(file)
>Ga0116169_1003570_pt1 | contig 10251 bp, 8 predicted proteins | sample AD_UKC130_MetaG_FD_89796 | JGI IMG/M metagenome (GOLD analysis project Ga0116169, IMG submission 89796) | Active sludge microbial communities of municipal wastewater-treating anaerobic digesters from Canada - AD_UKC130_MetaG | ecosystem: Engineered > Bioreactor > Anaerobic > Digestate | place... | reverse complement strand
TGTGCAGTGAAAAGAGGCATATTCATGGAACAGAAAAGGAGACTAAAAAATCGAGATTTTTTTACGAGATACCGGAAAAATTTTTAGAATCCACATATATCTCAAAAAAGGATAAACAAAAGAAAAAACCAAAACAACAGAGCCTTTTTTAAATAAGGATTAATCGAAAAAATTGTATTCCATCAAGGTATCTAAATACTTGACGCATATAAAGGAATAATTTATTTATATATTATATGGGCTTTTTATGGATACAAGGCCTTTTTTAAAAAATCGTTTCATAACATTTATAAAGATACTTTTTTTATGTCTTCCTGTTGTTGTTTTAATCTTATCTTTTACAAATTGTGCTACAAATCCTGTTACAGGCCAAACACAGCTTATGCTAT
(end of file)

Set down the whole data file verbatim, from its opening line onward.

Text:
>Ga0116169_1003570_pt1 | contig 10251 bp, 8 predicted proteins | sample AD_UKC130_MetaG_FD_89796 | JGI IMG/M metagenome (GOLD analysis project Ga0116169, IMG submission 89796) | Active sludge microbial communities of municipal wastewater-treating anaerobic digesters from Canada - AD_UKC130_MetaG | ecosystem: Engineered > Bioreactor > Anaerobic > Digestate | place... | reverse complement strand
TGTGCAGTGAAAAGAGGCATATTCATGGAACAGAAAAGGAGACTAAAAAATCGAGATTTTTTTACGAGATACCGGAAAAATTTTTAGAATCCACATATATCTCAAAAAAGGATAAACAAAAGAAAAAACCAAAACAACAGAGCCTTTTTTAAATAAGGATTAATCGAAAAAATTGTATTCCATCAAGGTATCTAAATACTTGACGCATATAAAGGAATAATTTATTTATATATTATATGGGCTTTTTATGGATACAAGGCCTTTTTTAAAAAATCGTTTCATAACATTTATAAAGATACTTTTTTTATGTCTTCCTGTTGTTGTTTTAATCTTATCTTTTACAAATTGTGCTACAAATCCTGTTACAGGCCAAACACAGCTTATGCTAT